I SOMETIMES feel like the old song, Oh I do like to be beside the seaside!, was written for me.
Watching little boats bobbing on the water, listening to the crashing waves, it’s my idea of heaven.
And, if that’s what floats your boat, you’ll love St Andrews By-the-Sea on New Brunswick’s southeast coast.
It’s a tiny little Canadian town, but one jam-packed with beautiful shops, great restaurants and fun adventures.
So, while St Andrews By-the-Sea may be small, it’s mighty when it comes to perfect vacation destinations.
After a hearty buffet breakfast at the gorgeous Algonquin resort, we caught a water taxi to Campobello Island. Campobello is joined to Maine, USA, by a short bridge, but is Canadian.
There we met Peter and Bea of Campobello Sightseeing who made sure we saw everything the island had to offer.
First stop was the Head Harbour lightstation, which is only accessible at low tide. Beautifully restored by local residents, it sits on the northern-most point of the island.
The coastguards are only called if the light goes out; everything else is maintained by locals and donations. Bea drove us round the island, sharing stories of local history and pointing out a couple of bald eagle nests (she has a passion for birds).
She tells us the Owen family ran the island as a feudal estate for nearly a century. Admiral William Fitzwilliam Owen, the son of the Welsh captain who was granted the island in 1769, built the Owen House in 1835.
The current owner gave us a brief history of the house while we admired the stunning views from the gardens.
One of the island’s claims to fame is that President Franklin Roosevelt and his wife, Eleanor, had a holiday cottage here.
It’s said to be the only place Eleanor felt she could be herself. Around a third of the island, including the cottage, is run by the Roosevelt Campobello International Park, jointly staffed and funded by the peoples of Canada and the United States.
The “cottage” is free to enter and is immaculate throughout. All rooms are as they were when the Roosevelts stayed there in the early 1900s. On the kitchen table sat a pot of Keiller jam – one of the many links to my home city, Dundee.
All too soon it was time for our water taxi back to St Andrews and one of the local hostelries for something to eat. All the local people were friendly but probably more so in St Andrews. Whenever they heard a Scottish voice, they were keen to talk, particularly if they’d visited Scotland.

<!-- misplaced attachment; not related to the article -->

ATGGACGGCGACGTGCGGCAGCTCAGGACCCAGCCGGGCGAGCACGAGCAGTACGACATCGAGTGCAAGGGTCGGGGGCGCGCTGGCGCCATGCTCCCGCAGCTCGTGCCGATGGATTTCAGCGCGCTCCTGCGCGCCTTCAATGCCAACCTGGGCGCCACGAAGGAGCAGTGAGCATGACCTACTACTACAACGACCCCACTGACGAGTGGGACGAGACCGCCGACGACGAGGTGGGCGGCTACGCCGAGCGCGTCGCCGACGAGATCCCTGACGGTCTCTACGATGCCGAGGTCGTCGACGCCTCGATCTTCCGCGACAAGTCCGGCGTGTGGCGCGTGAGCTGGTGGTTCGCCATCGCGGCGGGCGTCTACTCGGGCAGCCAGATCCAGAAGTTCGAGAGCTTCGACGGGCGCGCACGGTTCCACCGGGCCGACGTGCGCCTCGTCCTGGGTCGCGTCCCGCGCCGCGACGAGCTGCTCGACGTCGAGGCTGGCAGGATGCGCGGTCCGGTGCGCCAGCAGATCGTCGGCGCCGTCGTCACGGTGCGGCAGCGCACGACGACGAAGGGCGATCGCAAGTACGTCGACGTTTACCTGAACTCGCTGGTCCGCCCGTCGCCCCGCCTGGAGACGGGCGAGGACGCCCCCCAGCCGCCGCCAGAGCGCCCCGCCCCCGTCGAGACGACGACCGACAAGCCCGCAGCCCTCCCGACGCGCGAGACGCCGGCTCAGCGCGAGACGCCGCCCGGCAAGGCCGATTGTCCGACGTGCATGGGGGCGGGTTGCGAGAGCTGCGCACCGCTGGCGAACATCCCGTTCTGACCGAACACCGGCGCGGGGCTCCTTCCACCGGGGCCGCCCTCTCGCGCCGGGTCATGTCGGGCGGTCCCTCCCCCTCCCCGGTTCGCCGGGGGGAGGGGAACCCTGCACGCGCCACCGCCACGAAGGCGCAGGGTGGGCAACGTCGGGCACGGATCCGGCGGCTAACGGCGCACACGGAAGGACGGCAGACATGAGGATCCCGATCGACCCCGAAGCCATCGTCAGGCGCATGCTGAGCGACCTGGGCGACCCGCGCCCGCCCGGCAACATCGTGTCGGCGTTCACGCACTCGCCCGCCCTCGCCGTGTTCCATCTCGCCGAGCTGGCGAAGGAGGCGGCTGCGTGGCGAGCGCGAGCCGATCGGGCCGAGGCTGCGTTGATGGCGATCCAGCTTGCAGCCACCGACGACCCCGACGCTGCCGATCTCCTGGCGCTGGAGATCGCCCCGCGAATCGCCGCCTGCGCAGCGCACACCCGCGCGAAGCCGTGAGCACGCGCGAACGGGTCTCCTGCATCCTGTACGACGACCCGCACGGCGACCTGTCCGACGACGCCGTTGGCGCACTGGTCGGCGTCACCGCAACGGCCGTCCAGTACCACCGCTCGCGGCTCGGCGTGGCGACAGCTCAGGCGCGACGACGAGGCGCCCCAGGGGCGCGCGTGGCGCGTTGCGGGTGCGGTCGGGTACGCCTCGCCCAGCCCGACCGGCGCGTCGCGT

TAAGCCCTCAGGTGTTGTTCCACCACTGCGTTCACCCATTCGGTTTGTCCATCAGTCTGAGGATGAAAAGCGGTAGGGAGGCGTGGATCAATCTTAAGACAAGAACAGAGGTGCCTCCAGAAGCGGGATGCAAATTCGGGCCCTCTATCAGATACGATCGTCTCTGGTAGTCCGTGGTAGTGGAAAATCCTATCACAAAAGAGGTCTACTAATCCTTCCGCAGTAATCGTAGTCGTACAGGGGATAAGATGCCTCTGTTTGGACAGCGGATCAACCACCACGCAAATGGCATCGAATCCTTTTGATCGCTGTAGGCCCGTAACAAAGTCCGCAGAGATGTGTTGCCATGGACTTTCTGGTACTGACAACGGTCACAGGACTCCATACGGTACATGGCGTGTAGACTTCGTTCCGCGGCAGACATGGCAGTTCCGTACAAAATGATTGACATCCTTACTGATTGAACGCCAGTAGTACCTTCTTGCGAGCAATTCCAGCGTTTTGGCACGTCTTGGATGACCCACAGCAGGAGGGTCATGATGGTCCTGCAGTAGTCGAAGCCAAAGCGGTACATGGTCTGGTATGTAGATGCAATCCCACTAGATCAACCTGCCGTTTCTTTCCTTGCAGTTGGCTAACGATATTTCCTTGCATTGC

Our last stop was Alma, via the Fundy Trail Parkway that hugs the coastal cliffs with viewpoints every few hundred metres and has lots of hiking/cycling paths to tackle.
Next year the roads in Fundy Trail Parkway will link with the Fundy National Park in Alma. As that’s not yet the case, our sat nav sent us on a hair-raising journey into the forest on a dirt track more akin to a rally track. While we have no doubt it was correct, we were driving a beautiful, bright red Dodge Charger and quickly gave up to head back to proper roads and find a car wash!
Alma is a little fishing village with a few shops, restaurants and B&Bs, ours being Falcon Ridge Inn, set high on the hill overlooking the bay.
The Bay of Fundy boasts the highest tides in the world and was the view from our window. I would never tire of looking at the changing landscape and tides.
Falcon Ridge had thoughtfully provided information in each room on the area, including menus for all the nearby restaurants. We walked to our choice and enjoyed our meal facing into the harbour, a good idea until we both ended up a bit chilly in the evening sea breeze.
We stopped at the newly-opened Holy Whale Brewery to heat ourselves up with one of the venue’s famous boozy coffees. The Rhubarb Berliner, one of the beers made on site, was nice, even to a non-beer drinker like me.
Breakfast at Falcon Ridge was amazing, lots of fresh fruit followed by home-made pancakes.
We had a wander around the immaculately-kept Fundy National Park. At 12 locations they have big red chairs waiting to be discovered. They are placed in awe-inspiring spots picked by staff. All of the national parks in the area run this scheme; a perfect way to spend our last morning, admiring the views.
As we headed back to Halifax airport, we stopped at Hopewell Rocks where visitors are invited to walk on the ocean floor. The rock formations are caused by tidal erosion and stand 40-70 feet tall but around a third is covered when the tide is in. The tide was out but I’d love to go back when it’s in.
Our New Brunswick road trip was one of the most memorable holidays we’ve had and it’s a place we will definitely return to.
Kaye Gallacher visited as a guest of Tourism New Brunswick.
A 10-day self-drive trip from the Independent Traveller costs from £1,705. Visit itiscanada.co.uk/nbautumn.php for more details.
Non-stop flights from Glasgow Airport to Halifax on WestJet Airlines start at £455 per person return, then a three-hour drive to New Brunswick.